Specifically, that by loving animals as individuals, our dogs and our cats, we threaten animals who cannot be loved in this way, most notably those without a name, a sought relationship, a domesticity—such as the birds and beasts of the field—and thereby imperil the survival of species and the maintenance of natural order.

David DeGrazia | Department of Philosophy | The George Washington University

The keeping of animals as pets is a fundamental part of contemporary human life. Rock and Degeling draw attention to the unique moral, social, and legal status of pets in society and law. Philosophers attempting to make a case for or against extending moral consideration to nonhuman animals in research have frequently appealed to phenomena such as rationality, self-consciousness, communicative ability, and the capacity to suffer.

Jane Johnson takes a road less travelled and instead appeals to a concept for human research ethics, namely vulnerability, to think through similarities in the experience of humans and animals in research. A taxonomy developed by Mackenzie et al. Although the claim that animals in research can be cast as vulnerable is well supported, the question of whether establishing another point of similarity between human and nonhuman animals will gain any traction or has the capacity to effect change remains open.

However, while bioethics has taken greater note of the political economy of health and the moral world, in part as a response to external critiques from sociology and from feminist and political philosophy, it has generally continued to focus on human concerns and human constructions of social order. This is, in many ways, surprising, given the increasing recognition of One Health and the growing importance of the animal-industrial complex to global pharmaceutical companies. His examination of this issue provides a reminder of the need for bioethics to enrich its analysis of inequalities, injustices, and social transformation, both through greater attention to politics and political economy and through greater attention to intersectional critiques that are inclusive of ecological and animal studies and concerns.

The nonhuman animal, both in bioethical discourse and, more importantly, in itself, is worthy of attention and respect. The authors of this collection do not take sanctuary in European humanism in the face of social, cultural, and political transformation. Rather, they seek to cut through the layers and hierarchies of human interests and values. Each of the authors challenges us to develop more rigorous understanding of the myriad ways in which nonhuman animals impact on human lives and to rationally reappraise our place as individuals, citizens, and species in the world and our responsibility for nonhuman animals.

We hope that reading these articles will help forge an appreciation of the deep and sustained connections between bioethics and the nonhuman animal and the role of animals beyond simple figures of human thought. Skip to main content Skip to sections. Advertisement Hide. Download PDF. Bioethics and Nonhuman Animals.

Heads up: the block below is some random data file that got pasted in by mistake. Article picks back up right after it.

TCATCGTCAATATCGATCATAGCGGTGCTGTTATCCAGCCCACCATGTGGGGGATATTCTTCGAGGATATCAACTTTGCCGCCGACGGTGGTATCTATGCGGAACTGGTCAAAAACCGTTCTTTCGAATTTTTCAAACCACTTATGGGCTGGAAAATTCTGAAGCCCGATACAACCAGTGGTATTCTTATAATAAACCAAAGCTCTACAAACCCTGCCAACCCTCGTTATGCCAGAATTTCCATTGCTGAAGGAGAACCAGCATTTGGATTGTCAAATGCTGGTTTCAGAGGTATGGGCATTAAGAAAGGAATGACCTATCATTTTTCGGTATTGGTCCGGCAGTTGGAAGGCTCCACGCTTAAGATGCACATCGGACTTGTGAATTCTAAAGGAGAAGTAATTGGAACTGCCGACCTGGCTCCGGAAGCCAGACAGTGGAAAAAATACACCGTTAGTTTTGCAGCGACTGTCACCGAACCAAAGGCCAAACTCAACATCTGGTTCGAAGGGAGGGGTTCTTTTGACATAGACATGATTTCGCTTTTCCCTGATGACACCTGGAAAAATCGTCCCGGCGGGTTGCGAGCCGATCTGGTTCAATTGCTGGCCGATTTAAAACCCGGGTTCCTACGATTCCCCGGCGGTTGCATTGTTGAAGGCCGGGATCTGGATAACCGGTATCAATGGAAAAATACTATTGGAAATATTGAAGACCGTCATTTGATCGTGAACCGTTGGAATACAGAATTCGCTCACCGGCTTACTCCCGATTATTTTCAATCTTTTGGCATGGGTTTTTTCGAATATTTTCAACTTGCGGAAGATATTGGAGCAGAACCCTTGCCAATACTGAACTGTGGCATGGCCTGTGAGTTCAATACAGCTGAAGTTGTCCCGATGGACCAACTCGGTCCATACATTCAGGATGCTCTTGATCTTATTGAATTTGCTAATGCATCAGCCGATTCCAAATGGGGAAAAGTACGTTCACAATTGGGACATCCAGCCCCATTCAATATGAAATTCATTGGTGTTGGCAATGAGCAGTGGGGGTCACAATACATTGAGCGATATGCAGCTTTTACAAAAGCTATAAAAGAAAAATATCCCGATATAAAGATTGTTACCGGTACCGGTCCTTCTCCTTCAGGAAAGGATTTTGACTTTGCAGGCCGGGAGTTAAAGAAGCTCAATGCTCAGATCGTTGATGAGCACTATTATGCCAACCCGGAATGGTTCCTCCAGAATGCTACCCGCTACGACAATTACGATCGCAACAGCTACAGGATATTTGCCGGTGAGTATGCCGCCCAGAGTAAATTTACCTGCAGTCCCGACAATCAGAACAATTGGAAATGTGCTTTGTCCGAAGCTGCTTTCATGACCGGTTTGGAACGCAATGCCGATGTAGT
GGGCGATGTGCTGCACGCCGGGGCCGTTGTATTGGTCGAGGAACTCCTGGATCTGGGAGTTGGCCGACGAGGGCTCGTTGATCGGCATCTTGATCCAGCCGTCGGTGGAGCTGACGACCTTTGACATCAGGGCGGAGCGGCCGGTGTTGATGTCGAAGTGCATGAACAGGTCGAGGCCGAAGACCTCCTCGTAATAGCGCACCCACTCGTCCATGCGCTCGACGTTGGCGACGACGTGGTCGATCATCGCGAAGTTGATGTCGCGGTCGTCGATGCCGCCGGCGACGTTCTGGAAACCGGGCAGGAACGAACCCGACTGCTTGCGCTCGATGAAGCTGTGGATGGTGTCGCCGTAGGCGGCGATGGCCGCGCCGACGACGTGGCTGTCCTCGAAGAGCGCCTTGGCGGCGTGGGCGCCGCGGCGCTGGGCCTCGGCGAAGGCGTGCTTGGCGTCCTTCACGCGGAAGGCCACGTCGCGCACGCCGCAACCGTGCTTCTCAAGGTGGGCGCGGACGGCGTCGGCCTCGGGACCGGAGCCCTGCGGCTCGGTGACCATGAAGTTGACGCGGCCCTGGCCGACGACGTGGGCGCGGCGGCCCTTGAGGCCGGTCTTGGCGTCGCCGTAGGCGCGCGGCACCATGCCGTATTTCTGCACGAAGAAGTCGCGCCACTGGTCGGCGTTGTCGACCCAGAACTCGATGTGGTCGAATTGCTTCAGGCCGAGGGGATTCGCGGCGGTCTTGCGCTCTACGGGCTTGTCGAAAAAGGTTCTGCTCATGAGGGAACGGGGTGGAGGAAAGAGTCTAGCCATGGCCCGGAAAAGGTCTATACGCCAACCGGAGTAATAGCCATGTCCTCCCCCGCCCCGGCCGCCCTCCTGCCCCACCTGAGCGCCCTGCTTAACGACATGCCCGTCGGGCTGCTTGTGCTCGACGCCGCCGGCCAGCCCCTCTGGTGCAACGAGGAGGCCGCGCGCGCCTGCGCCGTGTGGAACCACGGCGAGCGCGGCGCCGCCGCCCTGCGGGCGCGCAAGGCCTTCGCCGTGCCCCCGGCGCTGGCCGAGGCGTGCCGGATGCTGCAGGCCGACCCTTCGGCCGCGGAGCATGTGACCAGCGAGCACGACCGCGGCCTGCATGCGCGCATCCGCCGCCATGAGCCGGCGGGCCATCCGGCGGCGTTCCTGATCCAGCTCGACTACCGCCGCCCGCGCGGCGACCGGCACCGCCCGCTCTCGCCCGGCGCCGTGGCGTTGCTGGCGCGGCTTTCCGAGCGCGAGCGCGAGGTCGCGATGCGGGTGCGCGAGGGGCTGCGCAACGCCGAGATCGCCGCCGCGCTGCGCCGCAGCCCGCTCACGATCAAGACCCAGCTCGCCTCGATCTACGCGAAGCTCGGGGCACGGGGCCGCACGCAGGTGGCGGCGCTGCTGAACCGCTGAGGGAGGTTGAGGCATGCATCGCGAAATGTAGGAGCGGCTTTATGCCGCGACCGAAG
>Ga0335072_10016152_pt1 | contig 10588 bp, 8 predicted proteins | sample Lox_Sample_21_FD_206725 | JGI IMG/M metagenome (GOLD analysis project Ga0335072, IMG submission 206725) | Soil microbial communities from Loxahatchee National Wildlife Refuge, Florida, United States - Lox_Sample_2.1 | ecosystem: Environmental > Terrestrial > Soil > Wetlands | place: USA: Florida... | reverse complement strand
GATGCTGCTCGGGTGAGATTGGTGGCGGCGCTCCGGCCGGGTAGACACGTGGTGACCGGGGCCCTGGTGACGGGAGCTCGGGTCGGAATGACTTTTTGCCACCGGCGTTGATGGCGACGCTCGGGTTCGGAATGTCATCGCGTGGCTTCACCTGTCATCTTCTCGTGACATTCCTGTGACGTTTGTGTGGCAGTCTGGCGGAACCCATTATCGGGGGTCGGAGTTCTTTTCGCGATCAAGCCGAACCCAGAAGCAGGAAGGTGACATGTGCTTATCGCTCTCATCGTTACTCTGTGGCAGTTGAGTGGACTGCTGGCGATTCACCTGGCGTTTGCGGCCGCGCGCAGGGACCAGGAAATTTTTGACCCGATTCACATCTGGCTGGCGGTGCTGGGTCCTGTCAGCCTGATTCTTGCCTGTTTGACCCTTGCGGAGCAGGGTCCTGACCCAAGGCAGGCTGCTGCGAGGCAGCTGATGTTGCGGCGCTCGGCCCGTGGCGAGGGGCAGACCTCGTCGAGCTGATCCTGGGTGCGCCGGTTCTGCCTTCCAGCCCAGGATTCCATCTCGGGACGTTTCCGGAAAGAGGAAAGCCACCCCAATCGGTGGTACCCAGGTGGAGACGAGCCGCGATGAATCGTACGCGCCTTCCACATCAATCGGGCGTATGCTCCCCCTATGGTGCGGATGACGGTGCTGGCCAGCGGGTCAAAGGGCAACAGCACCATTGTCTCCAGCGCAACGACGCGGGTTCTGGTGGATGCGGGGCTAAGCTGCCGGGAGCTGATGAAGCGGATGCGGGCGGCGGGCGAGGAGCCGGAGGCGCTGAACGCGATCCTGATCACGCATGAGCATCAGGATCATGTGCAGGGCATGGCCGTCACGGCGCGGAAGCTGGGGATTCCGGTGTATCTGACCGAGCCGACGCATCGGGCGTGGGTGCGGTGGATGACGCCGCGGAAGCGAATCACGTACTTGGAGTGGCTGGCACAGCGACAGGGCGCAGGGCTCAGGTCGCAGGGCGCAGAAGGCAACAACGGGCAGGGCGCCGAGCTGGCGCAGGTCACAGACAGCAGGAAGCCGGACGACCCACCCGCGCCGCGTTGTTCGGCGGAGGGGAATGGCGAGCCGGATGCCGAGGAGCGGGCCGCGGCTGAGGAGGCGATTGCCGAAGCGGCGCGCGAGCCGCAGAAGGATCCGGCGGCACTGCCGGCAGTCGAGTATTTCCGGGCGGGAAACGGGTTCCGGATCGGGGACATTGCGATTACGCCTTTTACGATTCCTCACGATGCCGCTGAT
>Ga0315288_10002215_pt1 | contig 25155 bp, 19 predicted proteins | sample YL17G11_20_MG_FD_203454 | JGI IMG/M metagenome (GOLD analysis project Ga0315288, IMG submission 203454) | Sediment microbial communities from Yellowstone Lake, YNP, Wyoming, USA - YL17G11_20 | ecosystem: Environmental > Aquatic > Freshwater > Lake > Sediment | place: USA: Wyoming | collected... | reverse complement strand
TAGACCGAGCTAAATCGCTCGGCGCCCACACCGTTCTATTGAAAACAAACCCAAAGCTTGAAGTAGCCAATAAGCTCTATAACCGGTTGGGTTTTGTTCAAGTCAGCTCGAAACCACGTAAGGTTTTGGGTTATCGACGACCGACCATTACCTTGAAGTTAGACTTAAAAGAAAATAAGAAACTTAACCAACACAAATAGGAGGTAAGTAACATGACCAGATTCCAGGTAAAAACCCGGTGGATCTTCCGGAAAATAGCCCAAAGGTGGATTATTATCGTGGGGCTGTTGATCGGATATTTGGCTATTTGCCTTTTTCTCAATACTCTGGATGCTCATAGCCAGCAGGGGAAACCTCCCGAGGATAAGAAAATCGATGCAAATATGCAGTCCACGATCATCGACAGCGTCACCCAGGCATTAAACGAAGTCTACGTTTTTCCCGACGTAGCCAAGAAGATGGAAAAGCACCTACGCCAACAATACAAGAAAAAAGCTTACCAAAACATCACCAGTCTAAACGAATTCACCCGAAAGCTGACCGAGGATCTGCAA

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Editorial First Online: 05 December Introduction This special issue of the Journal of Bioethical Inquiry focuses on animal ethics and various intersections amongst human and nonhuman animals. Against this background, it is perhaps surprising that nonhuman animals remain on the fringe of bioethics.

9990 Psychology: Animal Ethics

Aaltola, E. Skepticism, empathy, and animal suffering. Journal of Bioethical Inquiry 10 4. Armstrong, S. The animal ethics reader , 2nd edition. Toggle navigation Menu. Name of resource. Problem URL. Describe the connection issue. SearchWorks Catalog Stanford Libraries. Ethics and animals : an introduction. Responsibility Lori Gruen. Physical description xvi, p.

http://dc-2825176aabd3.userengage.io/map71.php Series Cambridge applied ethics. Online Available online. Cambridge Core Full view. SAL3 off-campus storage. G78 Available. Seller Inventory mon This book reflects on our ethical obligations and responsibilities to other animals, encouraging readers to engage with the philosophical issues at stake.

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Series: Cambridge Applied Ethics. Num Pages: pages. Dimension: x x Weight in Grams: An Introduction. Weight: Seller Inventory V Lori Gruen. Publisher: Cambridge University Press , This specific ISBN edition is currently not available. View all copies of this ISBN edition:. Synopsis About this title In this fresh and comprehensive introduction to animal ethics, Lori Gruen weaves together poignant and provocative case studies with discussions of ethical theory, urging readers to engage critically and empathetically reflect on our treatment of other animals.

Book Description : How do other animals experience their environments? From the Back Cover : Ethics and Animals is a work of exceptional clarity and intelligence, and it is hard to imagine how it could be surpassed. Buy New Learn more about this copy. Other Popular Editions of the Same Title. Search for all books with this author and title. Customers who bought this item also bought.